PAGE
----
A new opportunity: Studying botany during the pandemic

“We have to seize all the advantages and turn this into a great experience,” explained Damian Cirelli, botany laboratory coordinator and instructor.

Katie Willis - 15 July 2020

When Damian Cirelli made the switch to teaching botany remotely in March 2020, he learned a few lessons. The first one? We can do this. 

“And I would say the second lesson is we need to remind each other to give ourselves a break—that goes for students, and it goes for instructors,” said Cirelli, instructor and laboratory coordinator in the University of Alberta’s Department of Biological Sciences. “Things will break, ideas won't work, and activities won't pan out. But remember lesson one: we got this. As long as we take a deep breath, get our bearings, and steer the ship to more productive waters, we'll be fine. Always move, always look for an alternative, and always be prepared to let something go when it's not working.” 

In Fall 2020, Cirelli will be the lab coordinator for Fundamentals of Plant Biology (BOT 205) and Plant Physiology (BOT 340). 

For studying plant anatomy and physiology, remote labs will be made possible using high-resolution images at various magnifications of each specimen as well as both simulation and real footage of different equipment at work, allowing students to examine the different structures and features of each specimen before discussing their observations and questions in synchronous group meetings. 

“For other labs that require specialized equipment, we need to really think outside the box.” said Cirelli. “For example, we are sourcing materials for students to build their own spectrophotometer to measure the concentration of pigment extracts from leaves. Granted, these won't be research quality instruments— but there is the opportunity to better understand what is happening at a fundamental level.”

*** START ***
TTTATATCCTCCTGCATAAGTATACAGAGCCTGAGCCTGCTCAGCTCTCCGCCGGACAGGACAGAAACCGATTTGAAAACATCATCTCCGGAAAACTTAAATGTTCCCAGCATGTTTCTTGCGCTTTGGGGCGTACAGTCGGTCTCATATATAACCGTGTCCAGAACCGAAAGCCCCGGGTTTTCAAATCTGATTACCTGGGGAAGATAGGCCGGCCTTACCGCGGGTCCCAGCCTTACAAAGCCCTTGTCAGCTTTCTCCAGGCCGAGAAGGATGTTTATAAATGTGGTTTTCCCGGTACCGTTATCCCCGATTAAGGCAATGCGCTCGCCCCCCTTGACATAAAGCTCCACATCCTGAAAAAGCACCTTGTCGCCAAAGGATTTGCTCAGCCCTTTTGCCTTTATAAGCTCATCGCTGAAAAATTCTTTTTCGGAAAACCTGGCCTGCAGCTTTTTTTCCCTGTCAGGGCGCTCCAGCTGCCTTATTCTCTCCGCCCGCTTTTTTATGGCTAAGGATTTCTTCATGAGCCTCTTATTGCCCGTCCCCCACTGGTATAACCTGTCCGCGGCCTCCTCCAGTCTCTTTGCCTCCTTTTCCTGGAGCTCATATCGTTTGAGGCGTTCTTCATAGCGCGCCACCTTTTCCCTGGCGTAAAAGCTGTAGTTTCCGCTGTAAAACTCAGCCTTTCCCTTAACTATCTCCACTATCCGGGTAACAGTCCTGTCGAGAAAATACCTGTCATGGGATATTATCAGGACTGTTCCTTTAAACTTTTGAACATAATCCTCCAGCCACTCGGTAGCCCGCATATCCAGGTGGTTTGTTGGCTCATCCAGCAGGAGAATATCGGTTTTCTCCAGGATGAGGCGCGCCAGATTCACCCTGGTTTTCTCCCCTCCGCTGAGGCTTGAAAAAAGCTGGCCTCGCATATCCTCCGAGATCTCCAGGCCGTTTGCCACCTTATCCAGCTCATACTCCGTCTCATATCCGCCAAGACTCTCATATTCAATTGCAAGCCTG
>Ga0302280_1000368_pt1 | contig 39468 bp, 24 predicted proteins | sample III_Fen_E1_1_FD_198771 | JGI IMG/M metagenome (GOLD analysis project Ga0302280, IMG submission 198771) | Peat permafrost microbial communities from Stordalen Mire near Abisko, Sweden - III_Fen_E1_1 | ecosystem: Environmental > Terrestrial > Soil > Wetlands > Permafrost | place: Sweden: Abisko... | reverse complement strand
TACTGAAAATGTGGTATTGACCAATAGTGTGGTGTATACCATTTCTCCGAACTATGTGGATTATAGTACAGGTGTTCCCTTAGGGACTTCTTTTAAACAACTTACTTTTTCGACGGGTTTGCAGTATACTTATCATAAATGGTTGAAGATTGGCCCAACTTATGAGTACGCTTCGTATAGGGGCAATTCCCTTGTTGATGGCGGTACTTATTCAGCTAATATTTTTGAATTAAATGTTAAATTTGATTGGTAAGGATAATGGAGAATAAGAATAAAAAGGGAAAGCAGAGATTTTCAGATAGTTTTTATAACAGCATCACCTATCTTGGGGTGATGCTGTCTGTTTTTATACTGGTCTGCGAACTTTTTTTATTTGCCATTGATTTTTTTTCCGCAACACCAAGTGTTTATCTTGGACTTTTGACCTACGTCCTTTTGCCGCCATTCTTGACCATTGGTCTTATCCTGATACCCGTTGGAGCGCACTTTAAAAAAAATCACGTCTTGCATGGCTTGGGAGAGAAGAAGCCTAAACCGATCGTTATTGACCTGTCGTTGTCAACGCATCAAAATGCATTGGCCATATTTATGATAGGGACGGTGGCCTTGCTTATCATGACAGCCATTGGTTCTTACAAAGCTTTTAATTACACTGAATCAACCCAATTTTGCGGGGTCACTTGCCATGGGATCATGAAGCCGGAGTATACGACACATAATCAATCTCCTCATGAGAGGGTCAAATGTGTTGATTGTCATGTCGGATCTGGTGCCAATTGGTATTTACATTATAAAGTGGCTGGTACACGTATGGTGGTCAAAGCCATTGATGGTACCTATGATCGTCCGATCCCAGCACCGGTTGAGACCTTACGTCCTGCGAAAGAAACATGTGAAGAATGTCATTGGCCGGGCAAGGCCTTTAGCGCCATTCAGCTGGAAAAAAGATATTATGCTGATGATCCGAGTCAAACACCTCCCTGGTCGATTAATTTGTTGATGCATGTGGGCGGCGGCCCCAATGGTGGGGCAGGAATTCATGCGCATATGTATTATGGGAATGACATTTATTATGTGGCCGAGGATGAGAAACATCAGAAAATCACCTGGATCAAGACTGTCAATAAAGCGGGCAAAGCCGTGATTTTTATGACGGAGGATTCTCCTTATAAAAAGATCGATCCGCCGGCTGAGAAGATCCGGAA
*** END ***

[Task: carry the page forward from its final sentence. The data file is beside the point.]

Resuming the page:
And when a home-built spectrophotometer isn’t quite specialized enough, Cirelli will use both simulations and real footage of research equipment at work to illustrate the process. 

“And again, there is an unsung advantage to this,” Cirelli explained. “We can provide footage in much greater detail than we can with a live demonstration where a group of students huddle around the equipment. We have to seize all the advantages and turn this into a great experience.” 

The global COVID-19 pandemic has required a mass migration to the digital world, and post-secondary learning is no exception. As the University of Alberta prepares to continue delivering course content primarily remotely in the Fall 2020, the Faculty of Science has connected with some of our top instructors and scientists to illustrate what the university experience will look like in the Fall 2020 term. While delivery may look different, what remains the same is our strong commitment to an engaging and quality education and experience for our students. 

When asked about his message for students, Cirelli advises students to keep their eyes on the prize and to remember that their instructors want them to succeed. 

“Know that we are working very hard to ensure that you have the best experience we can possibly offer you. I can assure you that all that goes on behind the scenes is about delivering the absolute best to our students. Not a day has gone by without your instructors thinking of new and engaging ways to deliver our courses—you have our promise.” 

Learn more about how the University of Alberta is preparing to engage students for September and beyond on our Fall 2020 hub. 

Students, faculty, and staff can stay up-to-date with the latest information on COVID-19 for the campus community online.